Compelling incentives ‘key’ to decarbonisation of UK roads

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Average car CO2 dropped -2.1% while company car emissions plummeted by -11.5%, due to compelling fiscal incentives encouraging fleet and manufacturer investment in EVs, according to the Society of Motor Manufacturers and Traders (SMMT).

SMMT suggests providing private consumers with similar incentives would help accelerate a switch to electric, dramatically decarbonising UK road transport.

Mike Hawes, SMMT Chief Executive, said: “After two challenging years of constrained supply, more people and businesses across the UK are now getting back behind the wheel – and increasingly, opting for greener options.

“However, given the ageing fleet, we now need to encourage consumers and businesses who have deferred purchases of new cars, vans, trucks and buses to upgrade.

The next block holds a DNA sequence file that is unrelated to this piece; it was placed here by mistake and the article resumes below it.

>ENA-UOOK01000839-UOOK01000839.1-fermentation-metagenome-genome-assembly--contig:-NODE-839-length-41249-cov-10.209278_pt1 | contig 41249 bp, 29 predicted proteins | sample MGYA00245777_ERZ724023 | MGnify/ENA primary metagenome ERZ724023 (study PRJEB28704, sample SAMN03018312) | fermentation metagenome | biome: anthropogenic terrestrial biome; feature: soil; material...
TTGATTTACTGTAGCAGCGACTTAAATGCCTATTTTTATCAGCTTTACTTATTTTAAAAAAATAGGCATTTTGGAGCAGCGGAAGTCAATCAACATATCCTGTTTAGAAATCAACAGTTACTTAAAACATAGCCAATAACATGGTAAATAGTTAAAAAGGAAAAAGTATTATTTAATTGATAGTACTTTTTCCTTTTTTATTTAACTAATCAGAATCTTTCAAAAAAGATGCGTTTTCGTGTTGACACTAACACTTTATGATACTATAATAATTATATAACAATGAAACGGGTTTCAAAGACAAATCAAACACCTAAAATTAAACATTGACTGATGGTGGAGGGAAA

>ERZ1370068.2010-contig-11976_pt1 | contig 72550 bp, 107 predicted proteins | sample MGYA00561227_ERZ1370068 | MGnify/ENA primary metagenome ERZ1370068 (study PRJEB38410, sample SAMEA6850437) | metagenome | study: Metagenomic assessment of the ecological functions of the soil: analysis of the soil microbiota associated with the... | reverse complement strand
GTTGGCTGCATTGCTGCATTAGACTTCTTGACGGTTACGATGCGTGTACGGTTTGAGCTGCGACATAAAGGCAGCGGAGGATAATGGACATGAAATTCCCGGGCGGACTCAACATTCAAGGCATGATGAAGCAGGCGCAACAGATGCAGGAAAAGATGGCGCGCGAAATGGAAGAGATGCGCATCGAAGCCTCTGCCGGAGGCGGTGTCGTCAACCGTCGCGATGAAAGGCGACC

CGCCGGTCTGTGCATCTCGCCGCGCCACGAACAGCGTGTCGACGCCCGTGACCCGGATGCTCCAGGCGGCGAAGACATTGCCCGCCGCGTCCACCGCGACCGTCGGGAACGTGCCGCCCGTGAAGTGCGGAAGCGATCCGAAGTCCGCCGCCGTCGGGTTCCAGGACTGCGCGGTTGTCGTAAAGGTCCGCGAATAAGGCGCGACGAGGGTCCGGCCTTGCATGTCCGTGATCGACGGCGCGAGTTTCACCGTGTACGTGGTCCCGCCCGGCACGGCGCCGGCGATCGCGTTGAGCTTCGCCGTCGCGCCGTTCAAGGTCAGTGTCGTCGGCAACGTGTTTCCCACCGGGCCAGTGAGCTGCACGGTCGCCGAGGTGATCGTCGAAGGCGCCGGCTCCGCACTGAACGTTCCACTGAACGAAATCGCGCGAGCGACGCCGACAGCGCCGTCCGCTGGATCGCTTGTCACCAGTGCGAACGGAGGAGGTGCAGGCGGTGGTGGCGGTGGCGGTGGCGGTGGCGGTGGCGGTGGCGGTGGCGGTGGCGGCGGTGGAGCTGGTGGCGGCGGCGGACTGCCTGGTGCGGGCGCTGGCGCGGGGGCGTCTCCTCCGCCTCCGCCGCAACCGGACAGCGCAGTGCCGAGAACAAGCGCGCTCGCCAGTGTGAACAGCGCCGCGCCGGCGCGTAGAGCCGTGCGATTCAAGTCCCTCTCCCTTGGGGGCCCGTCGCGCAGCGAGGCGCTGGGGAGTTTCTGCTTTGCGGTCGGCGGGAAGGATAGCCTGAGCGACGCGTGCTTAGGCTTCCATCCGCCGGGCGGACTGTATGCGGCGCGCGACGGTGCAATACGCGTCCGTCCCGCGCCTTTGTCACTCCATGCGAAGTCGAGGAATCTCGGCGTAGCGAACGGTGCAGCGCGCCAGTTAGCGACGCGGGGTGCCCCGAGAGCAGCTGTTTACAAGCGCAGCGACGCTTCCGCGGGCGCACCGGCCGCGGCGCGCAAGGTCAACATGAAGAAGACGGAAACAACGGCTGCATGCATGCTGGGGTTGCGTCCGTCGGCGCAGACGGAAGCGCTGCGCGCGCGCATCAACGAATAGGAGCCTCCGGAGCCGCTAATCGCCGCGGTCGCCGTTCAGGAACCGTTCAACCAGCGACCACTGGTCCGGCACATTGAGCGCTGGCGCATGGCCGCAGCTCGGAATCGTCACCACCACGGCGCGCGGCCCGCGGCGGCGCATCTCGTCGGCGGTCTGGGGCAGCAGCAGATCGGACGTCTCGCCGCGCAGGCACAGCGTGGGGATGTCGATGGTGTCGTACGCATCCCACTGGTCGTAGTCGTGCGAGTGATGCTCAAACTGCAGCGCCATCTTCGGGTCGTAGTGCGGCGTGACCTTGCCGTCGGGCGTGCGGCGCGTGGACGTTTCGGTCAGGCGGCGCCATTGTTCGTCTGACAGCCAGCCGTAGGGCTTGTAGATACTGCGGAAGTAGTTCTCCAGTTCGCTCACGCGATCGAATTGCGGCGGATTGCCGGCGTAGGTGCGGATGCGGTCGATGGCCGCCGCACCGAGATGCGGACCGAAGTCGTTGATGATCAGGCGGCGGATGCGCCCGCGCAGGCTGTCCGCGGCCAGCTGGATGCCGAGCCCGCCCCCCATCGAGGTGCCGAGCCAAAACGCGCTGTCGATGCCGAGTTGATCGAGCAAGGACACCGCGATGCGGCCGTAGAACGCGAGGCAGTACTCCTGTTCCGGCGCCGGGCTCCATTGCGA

“A stronger and stable economy, coupled with reduced living costs, would boost consumer and business confidence, while compelling fiscal incentives would ensure that these purchases are emissions free.

“Not only would this accelerate the transition – fundamental to the UK’s net zero ambitions – but it would also stimulate the economy and enhance the wider environment in which we all live.”

The number of vehicles on UK roads reached 41.4 million in 2023, with car ownership up 1.6% to 35,694,845 units following the registration of nearly half a million new battery electric and plug-in hybrid vehicles.

Compared with 2022, the number of BEVs in use increased by 47.3% and plug-in vehicles drove the biggest growth in car ownership since 2016, says SMMT.

EVs account for 2.7% of all cars in use, up from 1.9% in 2022. Although 2023 was the best year for public chargepoint rollout, the rollout is considered to be lagging.

There is still only one standard public charger available for every 35 plug-in cars on the road.


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